Twitter: China’s Bot Army Was 150 Times Larger Than Russia’s | The American Spectator | USA News and Politics
Twitter: China’s Bot Army Was 150 Times Larger Than Russia’s
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A well-known Chinese robot anchor (YouTube screenshot)

While lawmakers in both parties in Washington were busy litigating the Russiagate conspiracy, China was operating one of Twitter’s largest propaganda bot networks, according to a new report by the beleaguered social media company. 

Twitter, which has been under fire from President Trump for “fact checking” the president’s tweets, has also received renewed scrutiny for the massive number of fake and bot accounts, sometimes numbering in the millions, that inflate the follower counts of public figures.

Seemingly in response to this pressure, Twitter’s safety team released a statement this Thursday containing information on their efforts to dismantle bot armies belonging to China, Russia, and Turkey, all three of which have been known to meddle in American politics. 

The kicker: of the three, Russia’s bot network was by far the smallest.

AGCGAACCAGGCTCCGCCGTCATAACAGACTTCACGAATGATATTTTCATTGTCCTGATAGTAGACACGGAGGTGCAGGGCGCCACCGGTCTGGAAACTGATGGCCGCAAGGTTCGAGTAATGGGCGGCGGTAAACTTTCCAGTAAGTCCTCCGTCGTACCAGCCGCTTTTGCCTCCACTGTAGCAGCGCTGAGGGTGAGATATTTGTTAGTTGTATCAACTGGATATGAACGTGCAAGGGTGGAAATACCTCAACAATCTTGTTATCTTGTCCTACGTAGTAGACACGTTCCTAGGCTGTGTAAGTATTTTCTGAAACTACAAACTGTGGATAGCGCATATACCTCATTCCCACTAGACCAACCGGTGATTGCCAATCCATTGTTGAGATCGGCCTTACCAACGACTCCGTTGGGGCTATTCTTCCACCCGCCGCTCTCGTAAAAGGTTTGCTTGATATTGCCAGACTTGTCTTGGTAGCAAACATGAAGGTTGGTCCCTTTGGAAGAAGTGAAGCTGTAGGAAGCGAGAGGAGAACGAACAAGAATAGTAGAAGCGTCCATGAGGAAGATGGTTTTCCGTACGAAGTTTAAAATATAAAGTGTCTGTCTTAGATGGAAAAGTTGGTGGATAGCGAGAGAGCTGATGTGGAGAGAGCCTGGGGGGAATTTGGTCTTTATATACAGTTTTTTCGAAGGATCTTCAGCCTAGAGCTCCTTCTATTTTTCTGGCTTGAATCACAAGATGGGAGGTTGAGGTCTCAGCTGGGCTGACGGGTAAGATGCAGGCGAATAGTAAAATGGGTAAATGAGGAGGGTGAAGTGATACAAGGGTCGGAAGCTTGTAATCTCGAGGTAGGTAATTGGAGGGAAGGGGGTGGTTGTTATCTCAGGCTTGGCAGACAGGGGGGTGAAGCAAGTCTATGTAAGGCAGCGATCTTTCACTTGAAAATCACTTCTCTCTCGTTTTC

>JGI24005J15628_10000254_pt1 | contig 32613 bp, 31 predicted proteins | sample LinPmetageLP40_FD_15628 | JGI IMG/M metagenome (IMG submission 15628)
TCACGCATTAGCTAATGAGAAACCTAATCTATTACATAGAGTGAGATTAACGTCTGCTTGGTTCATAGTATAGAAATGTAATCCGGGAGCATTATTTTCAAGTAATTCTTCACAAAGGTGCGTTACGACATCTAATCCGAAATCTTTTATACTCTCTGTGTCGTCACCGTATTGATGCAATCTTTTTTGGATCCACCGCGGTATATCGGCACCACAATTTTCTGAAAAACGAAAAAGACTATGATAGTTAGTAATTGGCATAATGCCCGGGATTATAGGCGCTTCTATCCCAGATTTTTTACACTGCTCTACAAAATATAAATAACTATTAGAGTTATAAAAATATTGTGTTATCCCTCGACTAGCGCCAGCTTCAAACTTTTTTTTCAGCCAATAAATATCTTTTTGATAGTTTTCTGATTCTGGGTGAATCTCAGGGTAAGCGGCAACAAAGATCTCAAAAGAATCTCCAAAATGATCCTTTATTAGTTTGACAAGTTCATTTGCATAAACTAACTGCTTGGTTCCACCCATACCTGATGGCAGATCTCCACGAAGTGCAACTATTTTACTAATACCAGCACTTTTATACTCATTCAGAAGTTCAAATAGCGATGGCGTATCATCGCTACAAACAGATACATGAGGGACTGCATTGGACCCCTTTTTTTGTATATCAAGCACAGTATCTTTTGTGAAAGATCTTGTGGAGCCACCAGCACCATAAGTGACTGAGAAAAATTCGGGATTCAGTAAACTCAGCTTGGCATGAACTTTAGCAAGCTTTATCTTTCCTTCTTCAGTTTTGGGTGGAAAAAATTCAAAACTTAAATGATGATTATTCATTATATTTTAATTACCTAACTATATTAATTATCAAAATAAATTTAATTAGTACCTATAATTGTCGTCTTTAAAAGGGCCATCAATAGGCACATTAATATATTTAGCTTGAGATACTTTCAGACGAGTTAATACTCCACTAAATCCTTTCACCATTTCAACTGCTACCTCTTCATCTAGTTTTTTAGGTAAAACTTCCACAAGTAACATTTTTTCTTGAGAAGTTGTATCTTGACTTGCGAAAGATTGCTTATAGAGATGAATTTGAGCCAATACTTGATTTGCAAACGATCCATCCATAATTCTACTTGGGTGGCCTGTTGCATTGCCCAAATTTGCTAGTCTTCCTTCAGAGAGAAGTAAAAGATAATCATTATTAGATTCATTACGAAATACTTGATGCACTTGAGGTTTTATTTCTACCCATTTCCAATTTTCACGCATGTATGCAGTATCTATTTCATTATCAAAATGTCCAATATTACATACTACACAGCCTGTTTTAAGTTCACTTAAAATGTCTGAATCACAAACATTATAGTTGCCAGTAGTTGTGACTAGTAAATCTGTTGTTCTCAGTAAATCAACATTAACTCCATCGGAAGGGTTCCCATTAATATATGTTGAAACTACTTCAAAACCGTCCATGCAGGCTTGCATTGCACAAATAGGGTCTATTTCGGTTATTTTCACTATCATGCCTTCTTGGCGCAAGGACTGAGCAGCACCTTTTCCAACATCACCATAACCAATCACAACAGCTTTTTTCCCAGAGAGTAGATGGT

Twitter identified and banned 1,152 accounts associated with Current Policy, a website that focuses on signal-boosting Russian state propaganda. This was dwarfed by the 7,340 bots found as part of a network intended to promote Turkey’s ruling AK Parti and its leader, Reccep Tayyip Erdoğan. 

But both countries’ social media propaganda efforts were tiny compared to the Chinese Communist Party’s Twitter infrastructure. Twitter had taken down almost 200,000 bots and fake accounts being used to advance the Chinese government’s line on issues like Hong Kong. According to Twitter’s report, this enormous bot army consisted of some 23,750 accounts as part of a “highly engaged core network” involved in content production, with an auxiliary network of 150,000 bots used to amplify this content. 

While it’s important to keep in mind that these dismantled networks may represent only a portion of their host countries’ social media propaganda efforts, the numbers that we have seen serve to illustrate the serious strategic blunder that American politicians and intelligence agency leaders made by failing to scrutinize Chinese operations during the course of Russiagate. 

A particularly notable moment during Robert Mueller’s investigation of Russian meddling was his team’s announcement of charges against 13 members of a “troll farm,” the so-called “Internet Research Agency” (IRA), based out of St. Petersburg. The operation was indeed vast — supposedly numbering over 1,000 employees at one point — and yet only a few thousand IRA-linked accounts have ever been identified. 

Naturally, this raises the question: how much in manpower and resources has China invested into its own disinformation campaigns? And where now is the anger that lawmakers had been so keen to direct at Russia?

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